A video review?!
Yeah, I thought why not. I'm testing out a Panasonic Lumix GH2, and I figured I'd make a short little video where I talked about the Voigtlander Bessa R2a and see how that goes. Sorry about it being a little rambling; it's not like I made a script or anything.
Anyway, should you not feel like watching an echo-y and poorly planned video narrated by a total goober, you can just read the following few paragraphs where I elaborate on this camera.
I do actually really like the R2a, even though it's not a Leica. It's compact, relatively well made, easy to operate, fairly unobtrusive, and reasonably inexpensive. I think, instead of wasting a bunch of time shooting with pocket rangefinders of the 1960s and '70s, people would be much better served if they'd just spend a little extra and pick up one of these cameras and get the real rangefinder experience from the get-go. No it's not a Leica, and that's obvious the first time you pick one up, but the rangefinder is so many times better than even a good pocket rangefinder like a Canonet QL17 or Electro 35, and so close to an actual Leica M that it makes the shooting experience so much more worthwhile. In fact, knowing what I know now, if I had it to do over again, I would probably have bought this camera first instead of an M2 and saved my pennies down the line for an M6 or MP or the like. Don't get me wrong, I love my M2, but the R2a has it where it counts and is honestly a better day-to-day camera.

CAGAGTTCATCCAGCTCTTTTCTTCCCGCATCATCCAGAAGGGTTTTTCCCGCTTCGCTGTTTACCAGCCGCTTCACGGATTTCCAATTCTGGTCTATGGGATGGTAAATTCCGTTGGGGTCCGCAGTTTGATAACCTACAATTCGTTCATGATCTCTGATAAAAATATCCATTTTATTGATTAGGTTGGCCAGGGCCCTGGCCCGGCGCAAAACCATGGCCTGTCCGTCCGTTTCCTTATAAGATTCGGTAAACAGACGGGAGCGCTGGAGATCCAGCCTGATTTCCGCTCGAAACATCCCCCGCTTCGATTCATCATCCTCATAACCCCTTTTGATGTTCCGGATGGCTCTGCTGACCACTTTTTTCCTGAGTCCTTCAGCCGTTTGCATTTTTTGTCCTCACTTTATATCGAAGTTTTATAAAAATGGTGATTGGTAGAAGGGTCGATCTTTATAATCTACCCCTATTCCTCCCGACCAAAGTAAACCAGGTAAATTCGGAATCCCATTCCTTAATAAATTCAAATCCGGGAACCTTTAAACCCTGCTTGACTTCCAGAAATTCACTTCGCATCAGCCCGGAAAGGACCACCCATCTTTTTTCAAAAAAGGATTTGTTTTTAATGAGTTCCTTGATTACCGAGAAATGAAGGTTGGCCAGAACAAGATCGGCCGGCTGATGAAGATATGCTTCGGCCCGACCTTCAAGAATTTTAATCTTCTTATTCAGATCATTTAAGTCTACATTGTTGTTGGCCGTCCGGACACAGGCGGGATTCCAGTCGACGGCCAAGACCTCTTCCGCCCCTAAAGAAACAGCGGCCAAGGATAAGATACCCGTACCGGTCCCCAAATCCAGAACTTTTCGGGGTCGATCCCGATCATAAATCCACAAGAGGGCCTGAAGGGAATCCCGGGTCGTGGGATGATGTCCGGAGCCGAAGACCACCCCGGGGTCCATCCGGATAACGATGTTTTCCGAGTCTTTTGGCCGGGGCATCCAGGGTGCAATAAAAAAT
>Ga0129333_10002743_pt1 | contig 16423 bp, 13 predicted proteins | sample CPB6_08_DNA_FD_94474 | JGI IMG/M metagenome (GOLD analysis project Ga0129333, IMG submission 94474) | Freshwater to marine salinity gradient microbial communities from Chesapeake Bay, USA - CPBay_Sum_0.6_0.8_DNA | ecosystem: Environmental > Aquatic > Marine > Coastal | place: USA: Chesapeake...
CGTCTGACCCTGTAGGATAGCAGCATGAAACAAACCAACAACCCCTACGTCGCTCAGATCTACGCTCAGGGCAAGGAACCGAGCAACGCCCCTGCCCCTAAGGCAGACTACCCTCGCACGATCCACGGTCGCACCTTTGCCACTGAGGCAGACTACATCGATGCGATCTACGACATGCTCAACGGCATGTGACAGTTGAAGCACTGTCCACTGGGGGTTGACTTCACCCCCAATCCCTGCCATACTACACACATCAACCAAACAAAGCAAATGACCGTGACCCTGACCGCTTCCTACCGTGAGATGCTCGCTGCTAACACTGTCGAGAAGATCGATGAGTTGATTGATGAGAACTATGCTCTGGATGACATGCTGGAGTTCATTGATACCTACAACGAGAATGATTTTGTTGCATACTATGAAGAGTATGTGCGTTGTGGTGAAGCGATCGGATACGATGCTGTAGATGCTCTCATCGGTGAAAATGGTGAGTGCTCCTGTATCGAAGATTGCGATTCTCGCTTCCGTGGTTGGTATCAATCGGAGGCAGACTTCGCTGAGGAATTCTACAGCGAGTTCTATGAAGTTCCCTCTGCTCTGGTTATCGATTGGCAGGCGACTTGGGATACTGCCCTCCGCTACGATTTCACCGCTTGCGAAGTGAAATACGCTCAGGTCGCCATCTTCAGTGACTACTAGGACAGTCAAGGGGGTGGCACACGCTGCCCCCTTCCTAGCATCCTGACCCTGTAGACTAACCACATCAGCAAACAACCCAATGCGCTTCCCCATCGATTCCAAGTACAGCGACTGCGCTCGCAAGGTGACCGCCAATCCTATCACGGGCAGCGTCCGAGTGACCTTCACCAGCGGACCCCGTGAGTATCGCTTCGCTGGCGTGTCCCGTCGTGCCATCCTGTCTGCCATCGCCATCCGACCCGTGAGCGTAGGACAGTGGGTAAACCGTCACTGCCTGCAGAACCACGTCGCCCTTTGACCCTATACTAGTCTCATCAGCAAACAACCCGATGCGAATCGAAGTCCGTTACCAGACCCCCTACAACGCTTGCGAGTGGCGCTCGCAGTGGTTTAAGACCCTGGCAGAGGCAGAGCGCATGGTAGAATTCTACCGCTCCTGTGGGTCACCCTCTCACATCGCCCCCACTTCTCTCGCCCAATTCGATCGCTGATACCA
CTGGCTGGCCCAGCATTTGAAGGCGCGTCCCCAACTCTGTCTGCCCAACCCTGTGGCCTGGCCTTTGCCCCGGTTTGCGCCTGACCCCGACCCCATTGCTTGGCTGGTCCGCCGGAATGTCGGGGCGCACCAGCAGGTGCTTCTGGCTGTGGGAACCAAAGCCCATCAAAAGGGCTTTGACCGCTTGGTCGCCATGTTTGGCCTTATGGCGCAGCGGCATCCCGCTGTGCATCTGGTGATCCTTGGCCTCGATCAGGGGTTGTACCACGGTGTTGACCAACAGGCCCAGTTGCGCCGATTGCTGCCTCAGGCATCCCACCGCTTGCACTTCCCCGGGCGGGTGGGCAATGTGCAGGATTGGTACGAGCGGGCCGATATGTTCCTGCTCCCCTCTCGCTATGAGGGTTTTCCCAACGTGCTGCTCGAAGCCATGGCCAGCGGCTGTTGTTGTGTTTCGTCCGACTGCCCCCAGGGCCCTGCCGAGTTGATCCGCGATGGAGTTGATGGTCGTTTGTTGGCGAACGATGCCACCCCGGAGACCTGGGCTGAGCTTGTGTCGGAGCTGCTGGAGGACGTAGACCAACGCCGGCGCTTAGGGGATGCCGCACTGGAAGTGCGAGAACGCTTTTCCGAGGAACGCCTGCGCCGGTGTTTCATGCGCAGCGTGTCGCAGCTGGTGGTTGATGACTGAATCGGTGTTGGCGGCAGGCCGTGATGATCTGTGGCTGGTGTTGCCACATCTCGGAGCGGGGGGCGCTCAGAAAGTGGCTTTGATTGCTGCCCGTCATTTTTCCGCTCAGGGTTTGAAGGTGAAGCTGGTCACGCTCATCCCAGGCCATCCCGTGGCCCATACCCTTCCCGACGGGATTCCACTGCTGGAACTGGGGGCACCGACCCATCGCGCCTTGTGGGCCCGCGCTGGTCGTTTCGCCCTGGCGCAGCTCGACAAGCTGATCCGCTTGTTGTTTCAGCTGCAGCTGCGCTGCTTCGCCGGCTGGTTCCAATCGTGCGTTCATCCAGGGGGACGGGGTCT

All that being said, I don't really shoot the R2a much, partially because most of my shooting is done with my M8 (I just prefer working digitally), and when I do want to shoot film I want that connection with the older ways of doing things and I prefer to use my M2. I do, however, keep the R2a as a good backup, and it's easier for me to switch from shooting the M8 to shooting the R2a largely because of the built in light meter...the viewfinder also doesn't scratch my glasses like the one on the M2. You know, if Voigtlander would see fit to produce a digital version of the R2a for a lot less than an M8 or M9, I think I could be compelled to buy it (but no, I'm not interested in the old RD-1).
Oh, and one other thing, why did I get the R2a and not the R2m or R3a or R4a? Because for one, I don't find any extra comfort in having a mechanical only camera like some of the people that choose the "m" models claim to have. And I also use a 35mm lens as often as I use a 50mm lens and the R3 cameras don't have 35mm framelines, and the R4 models have too small of a 50mm frameline area. Also, I don't think any of the other models came in gray paint, and I just like the way it looks.
So yeah, if you're looking for a nice film rangefinder, I would most certainly recommend the Bessas, and I honestly would say, don't bother spending the money on the actual Leica bodies, spend it on your lenses instead. And don't even begin to consider getting the Leica CL thinking it'll be the real deal; the Bessa is easily the better camera. I'd also guess that a Zeiss Ikon would be a nice option as well, but I've never handled one. And in closing, I'll reiterate what I said at the beginning, before you go spending hundreds of dollars collecting all the best '60s and '70s pocket rangefinders and shooting a bunch of film trying to figure out which is best, why don't you consider just buying a Bessa and just get to shooting.